LAWRENCEVILLE - On the five-year anniversary of Sept. 11, Lawrence McFly can't understand why people don't just let sleeping dogs lie.
"We need to look forward, walk straight," he said. "There have been wars and catastrophes since the beginning of time."
McFly said he has been desensitized to the attacks and their rhetoric since the day they happened, and local psychologists said as time passes, the initial horror of the day fades further into people's collective memory.
But a number of county residents said the constant reminders they face of terrorism - in airport security, in media reports - keep the memory of the attacks alive in their minds.
Cristina Lumpris, a Duluth resident, said her feelings about Sept. 11 aren't as deep now as they were in the months following the attacks. But any time she steps through a metal detector, Lumpris said the attacks aren't far from her mind.
"I think we have a constant reminder any time we walk into a public building," she said. "What a different world. Unfortunately, this is how we live now."
Nikiya Spence, a Lawrenceville psychotherapist, said people remain in a constant state of awareness, but have learned not to live their lives in fear. She said terror alerts that don't lead anywhere, a slew of movies about the attacks and repeated media coverage about the day that will live in infamy have likely desensitized people to feeling much emotion about the anniversary.
"I get the impression people are pretty much sick of it," she said. "I get the impression people think it's time to let it go. In a sense, we're repeating the negative side of it. We're reliving the experience. We're not forgetting, but we're reliving a negative experience."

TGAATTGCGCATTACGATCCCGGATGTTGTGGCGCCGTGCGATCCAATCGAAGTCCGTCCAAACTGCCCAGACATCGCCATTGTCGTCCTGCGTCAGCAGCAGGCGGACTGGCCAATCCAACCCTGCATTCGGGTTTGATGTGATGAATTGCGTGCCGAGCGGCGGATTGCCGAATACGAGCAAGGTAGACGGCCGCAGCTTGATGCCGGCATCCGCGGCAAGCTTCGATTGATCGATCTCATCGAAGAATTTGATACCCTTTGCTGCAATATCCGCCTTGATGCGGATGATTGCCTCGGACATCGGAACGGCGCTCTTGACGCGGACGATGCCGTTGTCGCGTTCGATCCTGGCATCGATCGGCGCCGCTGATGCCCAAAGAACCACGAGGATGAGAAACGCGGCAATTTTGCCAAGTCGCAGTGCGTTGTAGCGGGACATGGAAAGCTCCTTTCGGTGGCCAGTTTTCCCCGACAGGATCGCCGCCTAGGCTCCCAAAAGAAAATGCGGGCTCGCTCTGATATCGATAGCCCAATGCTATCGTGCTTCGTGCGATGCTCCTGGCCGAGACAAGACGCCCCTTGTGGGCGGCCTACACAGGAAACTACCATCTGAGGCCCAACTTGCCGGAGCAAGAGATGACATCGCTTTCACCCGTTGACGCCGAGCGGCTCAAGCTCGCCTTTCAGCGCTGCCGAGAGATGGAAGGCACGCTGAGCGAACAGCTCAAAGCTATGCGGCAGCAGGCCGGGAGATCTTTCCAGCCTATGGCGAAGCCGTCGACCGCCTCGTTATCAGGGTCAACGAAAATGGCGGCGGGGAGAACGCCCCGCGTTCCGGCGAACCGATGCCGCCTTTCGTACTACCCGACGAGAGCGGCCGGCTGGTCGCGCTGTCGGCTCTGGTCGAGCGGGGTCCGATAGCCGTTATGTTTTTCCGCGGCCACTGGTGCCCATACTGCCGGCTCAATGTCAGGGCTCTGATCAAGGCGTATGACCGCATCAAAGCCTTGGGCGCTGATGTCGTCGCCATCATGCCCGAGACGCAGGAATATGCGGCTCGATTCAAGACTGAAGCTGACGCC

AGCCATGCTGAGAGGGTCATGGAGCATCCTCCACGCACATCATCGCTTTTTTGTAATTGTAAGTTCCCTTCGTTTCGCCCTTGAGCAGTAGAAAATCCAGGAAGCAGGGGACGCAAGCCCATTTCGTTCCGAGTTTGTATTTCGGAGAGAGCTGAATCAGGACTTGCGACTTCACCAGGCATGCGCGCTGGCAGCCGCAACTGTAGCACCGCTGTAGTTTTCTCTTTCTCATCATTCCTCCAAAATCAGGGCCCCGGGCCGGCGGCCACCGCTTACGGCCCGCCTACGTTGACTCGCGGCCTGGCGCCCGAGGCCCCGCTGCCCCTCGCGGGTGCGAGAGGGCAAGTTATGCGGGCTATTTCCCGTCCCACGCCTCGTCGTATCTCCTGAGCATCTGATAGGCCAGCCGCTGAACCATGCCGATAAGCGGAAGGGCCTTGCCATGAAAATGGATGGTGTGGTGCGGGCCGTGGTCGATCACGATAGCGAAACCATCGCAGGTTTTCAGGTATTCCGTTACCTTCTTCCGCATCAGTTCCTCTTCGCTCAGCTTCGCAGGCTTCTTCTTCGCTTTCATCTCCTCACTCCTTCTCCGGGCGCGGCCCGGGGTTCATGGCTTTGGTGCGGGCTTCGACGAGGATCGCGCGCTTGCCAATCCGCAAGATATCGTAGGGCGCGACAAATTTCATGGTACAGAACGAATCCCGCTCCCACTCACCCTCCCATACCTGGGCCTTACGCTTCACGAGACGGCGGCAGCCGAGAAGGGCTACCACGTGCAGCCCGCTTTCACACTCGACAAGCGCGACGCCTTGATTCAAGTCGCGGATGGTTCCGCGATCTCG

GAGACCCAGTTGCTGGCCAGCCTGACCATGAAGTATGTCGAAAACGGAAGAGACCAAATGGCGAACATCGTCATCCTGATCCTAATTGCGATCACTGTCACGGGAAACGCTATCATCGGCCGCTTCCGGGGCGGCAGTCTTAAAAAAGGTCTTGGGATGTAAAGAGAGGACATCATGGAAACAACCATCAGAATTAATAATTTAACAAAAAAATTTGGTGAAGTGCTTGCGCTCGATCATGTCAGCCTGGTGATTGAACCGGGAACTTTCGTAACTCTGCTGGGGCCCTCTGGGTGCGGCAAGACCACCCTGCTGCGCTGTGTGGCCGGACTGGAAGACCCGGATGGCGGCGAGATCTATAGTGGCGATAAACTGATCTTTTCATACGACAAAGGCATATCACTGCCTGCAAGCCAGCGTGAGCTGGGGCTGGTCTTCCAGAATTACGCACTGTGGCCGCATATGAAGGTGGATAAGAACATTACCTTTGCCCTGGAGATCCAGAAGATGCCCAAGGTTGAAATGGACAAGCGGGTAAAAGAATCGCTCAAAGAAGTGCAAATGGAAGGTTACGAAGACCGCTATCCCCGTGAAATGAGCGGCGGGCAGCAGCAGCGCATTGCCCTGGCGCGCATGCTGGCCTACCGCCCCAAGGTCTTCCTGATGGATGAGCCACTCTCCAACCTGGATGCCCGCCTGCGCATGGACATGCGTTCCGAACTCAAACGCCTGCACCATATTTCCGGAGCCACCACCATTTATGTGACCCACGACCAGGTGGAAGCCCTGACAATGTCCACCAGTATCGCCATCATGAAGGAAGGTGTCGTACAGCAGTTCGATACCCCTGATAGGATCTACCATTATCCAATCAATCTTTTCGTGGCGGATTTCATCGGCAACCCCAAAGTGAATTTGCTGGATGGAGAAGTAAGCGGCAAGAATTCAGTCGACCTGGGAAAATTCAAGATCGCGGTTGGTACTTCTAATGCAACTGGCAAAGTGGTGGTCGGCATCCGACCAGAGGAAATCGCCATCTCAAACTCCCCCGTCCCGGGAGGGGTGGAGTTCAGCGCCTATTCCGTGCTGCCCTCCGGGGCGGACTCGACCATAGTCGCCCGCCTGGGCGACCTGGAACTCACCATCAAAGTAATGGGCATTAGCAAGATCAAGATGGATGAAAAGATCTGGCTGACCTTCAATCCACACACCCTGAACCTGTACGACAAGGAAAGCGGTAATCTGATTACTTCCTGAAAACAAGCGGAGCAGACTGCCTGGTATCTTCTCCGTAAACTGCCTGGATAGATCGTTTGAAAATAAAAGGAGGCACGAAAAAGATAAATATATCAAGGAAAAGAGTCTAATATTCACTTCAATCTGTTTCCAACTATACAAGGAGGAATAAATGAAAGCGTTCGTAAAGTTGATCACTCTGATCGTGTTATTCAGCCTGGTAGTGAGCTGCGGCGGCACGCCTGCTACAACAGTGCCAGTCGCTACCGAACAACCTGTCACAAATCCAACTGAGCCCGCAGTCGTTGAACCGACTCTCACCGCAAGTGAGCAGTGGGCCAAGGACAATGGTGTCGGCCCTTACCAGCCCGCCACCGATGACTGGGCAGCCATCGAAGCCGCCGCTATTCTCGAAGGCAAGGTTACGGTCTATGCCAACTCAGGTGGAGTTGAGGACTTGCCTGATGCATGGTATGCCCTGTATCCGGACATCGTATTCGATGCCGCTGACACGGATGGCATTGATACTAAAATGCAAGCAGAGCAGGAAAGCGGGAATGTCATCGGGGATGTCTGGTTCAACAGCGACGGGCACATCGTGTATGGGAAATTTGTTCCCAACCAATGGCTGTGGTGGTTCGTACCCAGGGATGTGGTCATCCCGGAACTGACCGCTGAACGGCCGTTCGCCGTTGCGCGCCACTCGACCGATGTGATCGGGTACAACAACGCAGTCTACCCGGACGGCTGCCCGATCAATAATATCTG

Spence said she doesn't think people are on guard as much as they were immediately following the attacks, but Lilburn psychologist Michael Brissett said he thinks stress related to terrorism remains in the background, much like the everyday stress related to being stuck in Atlanta traffic.
As long as there is a realistic threat of terror in the country, he said, people will remain sensitive to the tragedy.
"We have a new awareness of our vulnerability," he said. "People are still pretty doggone concerned. We still have not reached a point of resolution."
Ash Khan, who said he worked in the World Trade Center from 1993 until 1997, knows of two former co-workers who did not make it out of the building alive. He said he thinks about the anniversary much like someone would the death of their parents - at first, it's constantly there, but as time passes, the intensity eases. But every anniversary, the memories resurface.
Khan said the date may not be personal to many Georgians who are distanced from the tragedy, but that it is important to remember such an important date in history.
Beth Lenz, who lives in Lawrenceville, said she has become a bit jaded, but not complacent about danger five years after Sept. 11. There's a fine line between staying informed and panicking, she said, and living with a background fear has become a way of life for her.
Lenz said she doesn't mind being inconvenienced by things like metal detectors or closed roads if it means that she is a little bit safer. Quentin Henderson, a Suwanee resident, said he thinks people need another attack before they are again removed from their comfort zone.
Jeff Given, a Lawrenceville resident who fought in Afghanistan in 2003 and 2004, said he thinks people have become apathetic.
"It's like something that happened a long time ago already," he said. "Americans in general want to forget it. It's a way of going on."
Given said Americans are myopic and pay more attention to personal struggles like feeding their families or paying their mortgages than to global concerns.
But the memory of Sept. 11 has not faded for everyone. Lucy Broadnax said whenever she sees an American flag, she can't help but remember the groundswell of patriotism that swept the country in the months following the attacks. A license plate with an eagle on it or an image of the twin towers helps her recall the firefighters, police officers and civilians who died that day.
"There are reminders everywhere," she said. "I think they'll always be there. I never thought anything like that would happen in my lifetime."